The number of rental households accelerated in the second half of the last decade, swelling by an estimated 3.9 million between 2004 and 2010 but rental vacancy rates increased and rents fell during the same period as new units were added and homes were converted from ownership to rentals.  In 2010, however, the rental market moved into high gear and the vacancy rate dropped from 10.6 percent to 9.4 percent over the course of the year.  MPF Research reported vacancy rates below 5 percent in almost one third of the 64 markets it studied and more than half had rates below 6 percent.   As vacancies declined, rents rose.  Rents in professional managed apartments were up 2.3 percent last year with most of the growth in metropolitan areas.  As employment grows, especially among younger persons, and homeownership continues to decline there will be pressure on the rental market, pushing rents up and encouraging multi-family construction.   Given the time line for new construction, however, rents are likely to remain tight in the short term and will present increased affordability challenges for low-income renters.

There is much uncertainty in the market regarding access to mortgage credit, home buying attitudes, immigration trends and laws, and household formation, but there is certainty about some factors related to demographics.  It is known that the aging baby boomers will drive up the number of older households by some 8.7 million by 2020.  This tends not to be a mobile population and will provide "ballast" for the owner market, offsetting in part the lower homeownership rates among younger households.

While the senior population is likely to age in place, if boomers follow the pattern of the preceding generation some 3.8 million will downsize their homes over the next ten years, lifting demand for smaller housing units and having a major impact on the housing markets in preferred retirement destinations.  The large pre-boomer population will create a similar demand for assisted and independent living developments.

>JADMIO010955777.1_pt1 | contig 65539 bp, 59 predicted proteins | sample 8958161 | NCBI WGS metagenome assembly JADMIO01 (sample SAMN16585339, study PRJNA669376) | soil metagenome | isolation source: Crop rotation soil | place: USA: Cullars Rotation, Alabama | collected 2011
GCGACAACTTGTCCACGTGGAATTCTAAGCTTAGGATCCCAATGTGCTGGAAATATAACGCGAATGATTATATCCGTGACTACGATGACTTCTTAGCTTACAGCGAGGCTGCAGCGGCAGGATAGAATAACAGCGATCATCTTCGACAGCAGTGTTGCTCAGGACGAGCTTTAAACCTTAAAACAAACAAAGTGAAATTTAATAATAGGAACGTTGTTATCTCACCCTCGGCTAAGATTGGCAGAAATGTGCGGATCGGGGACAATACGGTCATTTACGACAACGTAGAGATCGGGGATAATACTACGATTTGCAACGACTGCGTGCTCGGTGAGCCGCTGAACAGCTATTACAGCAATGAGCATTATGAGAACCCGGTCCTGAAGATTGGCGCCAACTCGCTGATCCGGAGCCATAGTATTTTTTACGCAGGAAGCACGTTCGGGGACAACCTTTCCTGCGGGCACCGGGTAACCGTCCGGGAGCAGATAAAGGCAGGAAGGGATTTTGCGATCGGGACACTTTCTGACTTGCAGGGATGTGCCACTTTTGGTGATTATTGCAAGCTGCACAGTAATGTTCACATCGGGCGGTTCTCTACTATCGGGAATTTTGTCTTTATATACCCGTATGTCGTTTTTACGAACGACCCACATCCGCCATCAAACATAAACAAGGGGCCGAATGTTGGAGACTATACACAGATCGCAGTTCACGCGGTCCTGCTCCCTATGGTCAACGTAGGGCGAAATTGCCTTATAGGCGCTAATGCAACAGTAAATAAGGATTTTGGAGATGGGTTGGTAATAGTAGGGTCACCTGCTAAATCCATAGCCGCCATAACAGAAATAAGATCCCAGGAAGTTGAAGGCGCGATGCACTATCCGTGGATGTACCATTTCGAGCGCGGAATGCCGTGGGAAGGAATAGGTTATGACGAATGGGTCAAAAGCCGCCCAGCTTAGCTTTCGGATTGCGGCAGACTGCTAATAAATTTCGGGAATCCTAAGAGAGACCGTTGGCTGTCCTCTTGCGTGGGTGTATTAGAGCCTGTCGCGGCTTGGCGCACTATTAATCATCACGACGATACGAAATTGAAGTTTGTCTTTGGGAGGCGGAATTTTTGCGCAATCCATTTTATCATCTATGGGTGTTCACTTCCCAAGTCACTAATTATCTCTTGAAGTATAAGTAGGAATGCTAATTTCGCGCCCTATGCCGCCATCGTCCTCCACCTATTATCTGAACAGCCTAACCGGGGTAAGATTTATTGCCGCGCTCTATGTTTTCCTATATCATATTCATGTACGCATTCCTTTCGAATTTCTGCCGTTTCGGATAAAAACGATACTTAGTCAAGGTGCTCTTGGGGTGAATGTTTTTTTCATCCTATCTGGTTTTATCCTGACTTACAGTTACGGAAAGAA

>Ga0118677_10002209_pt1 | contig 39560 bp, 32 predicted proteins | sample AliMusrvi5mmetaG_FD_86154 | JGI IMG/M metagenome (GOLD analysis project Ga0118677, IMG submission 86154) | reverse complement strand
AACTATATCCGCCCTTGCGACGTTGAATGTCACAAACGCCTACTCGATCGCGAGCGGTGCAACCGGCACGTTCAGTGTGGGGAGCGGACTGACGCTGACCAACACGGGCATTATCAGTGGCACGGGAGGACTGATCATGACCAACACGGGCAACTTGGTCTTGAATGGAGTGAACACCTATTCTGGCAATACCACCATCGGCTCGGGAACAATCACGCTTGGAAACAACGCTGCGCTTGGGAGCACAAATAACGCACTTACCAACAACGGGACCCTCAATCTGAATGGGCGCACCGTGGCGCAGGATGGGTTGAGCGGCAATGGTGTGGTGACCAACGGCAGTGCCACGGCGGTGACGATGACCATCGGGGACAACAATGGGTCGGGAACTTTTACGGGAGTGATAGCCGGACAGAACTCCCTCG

The echo-boomer generation will have a less predictable impact on housing markets.  There are questions involving their homeownership attitudes and the net impact of immigration.  There is reason to believe that this generation will be large enough to boost household formation and the demand for starter homes and apartments.  The report states that if household formation (headship) rates return to their pre-recession average and if immigration is just half of what the Census Bureau projects, the number of households under age 35 will grow to nearly 26.5 million in the next decade.

Affordability is another challenge facing the housing market.  In 2009 10.1 million renters and 9.3 million owners paid more than half their income for housing.  While this hits low-income households the hardest, households with incomes under $15,000 pay over 80 percent of their incomes for shelter, the cost pressures have been moving up the income scale.  Households earning $30 to $45 thousand increased the proportion of their incomes spent on housing from 30 percent to 40 percent over the ten year period ending in 2010.